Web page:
I used to show use strict; and use warnings; at the top of almost all of my example code. Then I read and thought a lot about MJD's "Twelve Views, #8: Why I Hate strict". From that article, there's this:
People come into the Usenet comp.lang.perl.misc group with some question, which they demonstrate with a four-line example program, and other folks there jump on them: ``Why didn't you use strict?'' Well, because it's a four-line example program I concocted as an example in my Usenet article---duh!
After digesting that article I kind of shifted my thinking a bit. Now, often I'll post only the code necessary to demonstrate my point. Usually it's stand-alone and runnable. Occasionally just a snippet. I will use lexical variables almost always, but may not explicitly demonstrate "strict" and "warnings" if they're not part of the solution, or part of the point I'm trying to make.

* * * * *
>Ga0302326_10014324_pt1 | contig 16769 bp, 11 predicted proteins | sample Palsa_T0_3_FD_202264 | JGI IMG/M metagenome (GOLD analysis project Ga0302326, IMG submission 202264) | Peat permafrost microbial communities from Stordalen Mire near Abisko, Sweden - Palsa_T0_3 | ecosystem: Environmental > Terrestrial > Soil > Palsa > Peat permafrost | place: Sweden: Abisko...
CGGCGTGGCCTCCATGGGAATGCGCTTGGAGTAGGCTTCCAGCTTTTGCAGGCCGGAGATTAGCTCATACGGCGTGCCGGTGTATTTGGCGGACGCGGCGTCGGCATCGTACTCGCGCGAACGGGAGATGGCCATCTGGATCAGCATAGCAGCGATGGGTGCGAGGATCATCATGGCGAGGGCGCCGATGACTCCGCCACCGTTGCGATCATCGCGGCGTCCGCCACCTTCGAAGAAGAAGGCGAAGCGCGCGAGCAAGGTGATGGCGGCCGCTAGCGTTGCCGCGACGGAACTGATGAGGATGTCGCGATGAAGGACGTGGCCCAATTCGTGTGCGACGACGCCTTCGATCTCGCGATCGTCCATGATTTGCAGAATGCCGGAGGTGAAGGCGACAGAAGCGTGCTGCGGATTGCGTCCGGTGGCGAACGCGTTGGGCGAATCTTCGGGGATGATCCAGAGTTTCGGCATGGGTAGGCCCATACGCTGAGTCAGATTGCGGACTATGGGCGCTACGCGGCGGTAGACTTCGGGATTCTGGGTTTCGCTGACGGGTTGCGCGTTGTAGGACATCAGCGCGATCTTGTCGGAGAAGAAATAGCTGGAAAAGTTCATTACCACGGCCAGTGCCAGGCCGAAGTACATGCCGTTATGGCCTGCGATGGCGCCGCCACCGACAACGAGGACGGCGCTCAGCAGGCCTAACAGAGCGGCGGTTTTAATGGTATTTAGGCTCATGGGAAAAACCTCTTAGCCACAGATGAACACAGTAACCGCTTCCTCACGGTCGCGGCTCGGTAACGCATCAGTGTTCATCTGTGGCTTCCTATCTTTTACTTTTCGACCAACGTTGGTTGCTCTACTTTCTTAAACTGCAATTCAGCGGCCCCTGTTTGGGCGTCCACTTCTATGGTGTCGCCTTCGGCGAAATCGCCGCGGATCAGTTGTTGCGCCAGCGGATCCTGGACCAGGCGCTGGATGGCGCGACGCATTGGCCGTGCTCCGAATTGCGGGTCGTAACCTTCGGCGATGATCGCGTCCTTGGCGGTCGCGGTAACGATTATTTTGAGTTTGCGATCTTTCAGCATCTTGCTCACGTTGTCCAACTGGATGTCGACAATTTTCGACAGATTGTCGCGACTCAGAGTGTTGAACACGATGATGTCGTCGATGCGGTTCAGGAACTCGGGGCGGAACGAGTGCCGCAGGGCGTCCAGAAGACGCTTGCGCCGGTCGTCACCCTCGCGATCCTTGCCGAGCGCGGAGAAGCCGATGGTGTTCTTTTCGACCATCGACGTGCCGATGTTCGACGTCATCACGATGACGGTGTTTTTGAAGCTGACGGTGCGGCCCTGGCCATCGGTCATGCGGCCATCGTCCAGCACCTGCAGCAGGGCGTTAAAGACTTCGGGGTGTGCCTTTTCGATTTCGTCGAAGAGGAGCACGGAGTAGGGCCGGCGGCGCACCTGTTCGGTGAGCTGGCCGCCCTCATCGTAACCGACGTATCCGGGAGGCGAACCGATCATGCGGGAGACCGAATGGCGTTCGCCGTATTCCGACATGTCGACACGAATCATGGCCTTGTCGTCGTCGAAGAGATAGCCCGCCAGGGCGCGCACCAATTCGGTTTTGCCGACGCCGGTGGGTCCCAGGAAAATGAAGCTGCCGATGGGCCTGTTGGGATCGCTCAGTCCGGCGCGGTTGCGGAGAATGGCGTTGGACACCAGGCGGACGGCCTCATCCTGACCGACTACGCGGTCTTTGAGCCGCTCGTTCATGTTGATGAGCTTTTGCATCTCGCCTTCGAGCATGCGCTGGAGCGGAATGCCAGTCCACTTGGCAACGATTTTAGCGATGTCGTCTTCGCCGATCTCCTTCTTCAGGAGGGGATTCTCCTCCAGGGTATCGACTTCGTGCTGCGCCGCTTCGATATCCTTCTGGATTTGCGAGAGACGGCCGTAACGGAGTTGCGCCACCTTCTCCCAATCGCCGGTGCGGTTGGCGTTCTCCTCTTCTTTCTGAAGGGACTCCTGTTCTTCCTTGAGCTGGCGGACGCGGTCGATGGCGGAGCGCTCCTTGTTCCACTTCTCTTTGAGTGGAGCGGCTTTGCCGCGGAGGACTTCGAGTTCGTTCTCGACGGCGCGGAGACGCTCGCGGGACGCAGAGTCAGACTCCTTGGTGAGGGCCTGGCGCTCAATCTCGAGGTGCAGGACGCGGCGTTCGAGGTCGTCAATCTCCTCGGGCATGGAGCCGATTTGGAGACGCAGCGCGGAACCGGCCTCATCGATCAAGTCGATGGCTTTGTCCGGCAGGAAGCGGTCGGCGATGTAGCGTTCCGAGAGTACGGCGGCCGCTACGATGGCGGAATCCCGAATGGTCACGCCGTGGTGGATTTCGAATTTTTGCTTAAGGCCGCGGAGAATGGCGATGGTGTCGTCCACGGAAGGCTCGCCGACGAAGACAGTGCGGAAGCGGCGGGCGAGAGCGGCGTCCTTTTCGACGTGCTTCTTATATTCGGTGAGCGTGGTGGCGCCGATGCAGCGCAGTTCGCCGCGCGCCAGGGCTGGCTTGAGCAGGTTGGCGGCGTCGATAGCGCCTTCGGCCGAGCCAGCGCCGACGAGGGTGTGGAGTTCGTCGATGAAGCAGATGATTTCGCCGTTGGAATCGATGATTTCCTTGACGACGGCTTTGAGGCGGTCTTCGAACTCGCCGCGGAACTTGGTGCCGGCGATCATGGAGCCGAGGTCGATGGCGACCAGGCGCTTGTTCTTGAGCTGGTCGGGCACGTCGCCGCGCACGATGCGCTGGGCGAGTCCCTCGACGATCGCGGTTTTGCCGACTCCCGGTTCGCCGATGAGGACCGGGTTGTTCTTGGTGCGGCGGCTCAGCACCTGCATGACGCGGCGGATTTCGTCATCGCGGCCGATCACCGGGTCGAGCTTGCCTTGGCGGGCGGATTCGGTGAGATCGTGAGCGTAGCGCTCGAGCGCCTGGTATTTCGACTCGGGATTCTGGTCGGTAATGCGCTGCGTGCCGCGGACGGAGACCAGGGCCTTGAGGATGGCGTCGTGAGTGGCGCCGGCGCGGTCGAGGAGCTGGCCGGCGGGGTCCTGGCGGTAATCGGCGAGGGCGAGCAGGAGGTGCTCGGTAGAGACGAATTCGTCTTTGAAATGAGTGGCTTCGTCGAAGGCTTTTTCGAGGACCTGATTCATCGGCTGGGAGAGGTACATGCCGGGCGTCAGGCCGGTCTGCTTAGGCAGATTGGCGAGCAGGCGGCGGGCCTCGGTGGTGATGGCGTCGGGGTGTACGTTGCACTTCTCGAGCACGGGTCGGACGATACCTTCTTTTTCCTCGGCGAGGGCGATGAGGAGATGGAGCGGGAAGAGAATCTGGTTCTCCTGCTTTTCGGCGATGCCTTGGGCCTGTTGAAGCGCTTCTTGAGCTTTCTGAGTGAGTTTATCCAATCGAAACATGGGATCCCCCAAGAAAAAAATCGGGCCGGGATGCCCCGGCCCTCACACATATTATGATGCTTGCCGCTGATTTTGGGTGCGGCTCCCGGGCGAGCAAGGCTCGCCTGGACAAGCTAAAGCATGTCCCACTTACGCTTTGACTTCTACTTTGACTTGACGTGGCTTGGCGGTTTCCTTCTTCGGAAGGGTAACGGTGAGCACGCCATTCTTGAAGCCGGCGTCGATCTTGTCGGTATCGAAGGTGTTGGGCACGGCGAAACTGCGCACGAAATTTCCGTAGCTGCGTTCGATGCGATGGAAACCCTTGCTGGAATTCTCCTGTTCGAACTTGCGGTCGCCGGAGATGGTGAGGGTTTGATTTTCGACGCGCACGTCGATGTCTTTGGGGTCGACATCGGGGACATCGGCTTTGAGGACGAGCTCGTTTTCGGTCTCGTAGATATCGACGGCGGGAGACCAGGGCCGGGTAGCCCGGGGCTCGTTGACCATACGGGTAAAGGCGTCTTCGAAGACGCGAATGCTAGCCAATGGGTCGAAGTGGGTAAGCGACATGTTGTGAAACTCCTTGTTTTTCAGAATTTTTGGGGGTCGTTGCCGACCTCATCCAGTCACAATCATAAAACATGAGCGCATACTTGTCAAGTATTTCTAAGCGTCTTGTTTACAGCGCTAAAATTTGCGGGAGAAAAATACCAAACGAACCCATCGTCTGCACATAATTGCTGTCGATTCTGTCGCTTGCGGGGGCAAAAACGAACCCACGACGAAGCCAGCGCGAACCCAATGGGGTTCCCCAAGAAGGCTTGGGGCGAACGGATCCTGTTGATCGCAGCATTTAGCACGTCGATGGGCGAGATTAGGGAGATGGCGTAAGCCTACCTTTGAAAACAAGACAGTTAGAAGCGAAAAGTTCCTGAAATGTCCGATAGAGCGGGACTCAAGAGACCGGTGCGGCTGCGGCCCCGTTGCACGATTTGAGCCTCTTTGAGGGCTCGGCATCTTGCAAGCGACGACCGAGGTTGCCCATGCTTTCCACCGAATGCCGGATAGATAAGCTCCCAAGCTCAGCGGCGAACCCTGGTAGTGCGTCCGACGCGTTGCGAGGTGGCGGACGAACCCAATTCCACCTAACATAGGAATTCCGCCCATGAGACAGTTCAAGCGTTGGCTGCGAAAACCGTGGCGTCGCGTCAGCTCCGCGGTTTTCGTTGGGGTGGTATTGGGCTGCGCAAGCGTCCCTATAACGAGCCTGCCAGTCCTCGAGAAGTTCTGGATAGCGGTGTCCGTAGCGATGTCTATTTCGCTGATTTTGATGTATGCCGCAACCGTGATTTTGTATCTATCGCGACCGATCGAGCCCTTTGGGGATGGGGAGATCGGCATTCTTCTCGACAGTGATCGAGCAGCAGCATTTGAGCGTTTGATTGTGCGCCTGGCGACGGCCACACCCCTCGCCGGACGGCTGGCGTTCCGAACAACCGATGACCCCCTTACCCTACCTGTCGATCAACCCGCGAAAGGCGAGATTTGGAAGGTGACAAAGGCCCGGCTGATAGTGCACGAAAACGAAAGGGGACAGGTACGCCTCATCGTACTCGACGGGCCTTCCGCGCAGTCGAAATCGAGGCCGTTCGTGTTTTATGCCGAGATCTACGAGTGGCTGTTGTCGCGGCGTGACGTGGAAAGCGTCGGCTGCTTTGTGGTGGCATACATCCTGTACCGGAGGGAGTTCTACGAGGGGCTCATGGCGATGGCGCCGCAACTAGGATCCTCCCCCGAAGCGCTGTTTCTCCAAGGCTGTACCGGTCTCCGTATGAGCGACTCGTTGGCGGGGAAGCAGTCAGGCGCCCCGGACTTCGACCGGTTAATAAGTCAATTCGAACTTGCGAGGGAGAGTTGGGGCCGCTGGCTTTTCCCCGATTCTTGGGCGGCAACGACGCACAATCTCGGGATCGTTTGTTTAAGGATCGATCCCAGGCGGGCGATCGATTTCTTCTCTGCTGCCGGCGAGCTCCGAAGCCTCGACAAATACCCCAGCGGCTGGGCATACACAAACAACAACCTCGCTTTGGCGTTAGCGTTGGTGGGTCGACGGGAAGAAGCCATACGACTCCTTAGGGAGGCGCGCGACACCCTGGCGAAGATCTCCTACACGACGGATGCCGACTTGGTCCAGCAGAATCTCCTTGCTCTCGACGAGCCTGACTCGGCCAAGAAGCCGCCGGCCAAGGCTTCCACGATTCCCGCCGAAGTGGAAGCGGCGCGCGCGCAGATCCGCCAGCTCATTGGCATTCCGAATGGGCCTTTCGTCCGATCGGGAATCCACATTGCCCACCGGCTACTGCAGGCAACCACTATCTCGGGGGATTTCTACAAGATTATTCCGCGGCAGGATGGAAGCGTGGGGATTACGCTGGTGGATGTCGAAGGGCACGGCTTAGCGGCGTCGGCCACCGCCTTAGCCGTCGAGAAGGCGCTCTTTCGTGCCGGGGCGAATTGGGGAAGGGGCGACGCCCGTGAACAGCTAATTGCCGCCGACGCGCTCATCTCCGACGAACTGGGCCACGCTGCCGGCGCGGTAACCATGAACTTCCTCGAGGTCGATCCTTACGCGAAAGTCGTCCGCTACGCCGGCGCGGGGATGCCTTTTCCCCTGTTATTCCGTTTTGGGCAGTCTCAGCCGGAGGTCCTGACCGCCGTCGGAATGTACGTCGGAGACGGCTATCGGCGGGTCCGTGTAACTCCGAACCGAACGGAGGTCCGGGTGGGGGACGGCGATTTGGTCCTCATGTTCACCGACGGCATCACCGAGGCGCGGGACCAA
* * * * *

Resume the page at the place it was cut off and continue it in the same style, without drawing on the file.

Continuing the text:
If I do advocate for the use of strictures and warnings, I'll also try to point out which aspect of "strict" would have caught some problem in the user's code, or which warning might have been raised had warnings been enabled. I feel this is far more helpful than simply carping "You should use strict and warnings." Another quote from the article:
Any time you hear anyone saying ``you should be using strict,'' you can be fairly sure they're not thinking about what they're saying, because strict has these three completely unrelated effects. A more thoughtful remark is ``you should be using strict 'vars''' (or whatever). As an exercise in preventing strict zombie-ism, ask yourself ``Which of the three strict effects do I find most useful? Which do I find least useful?''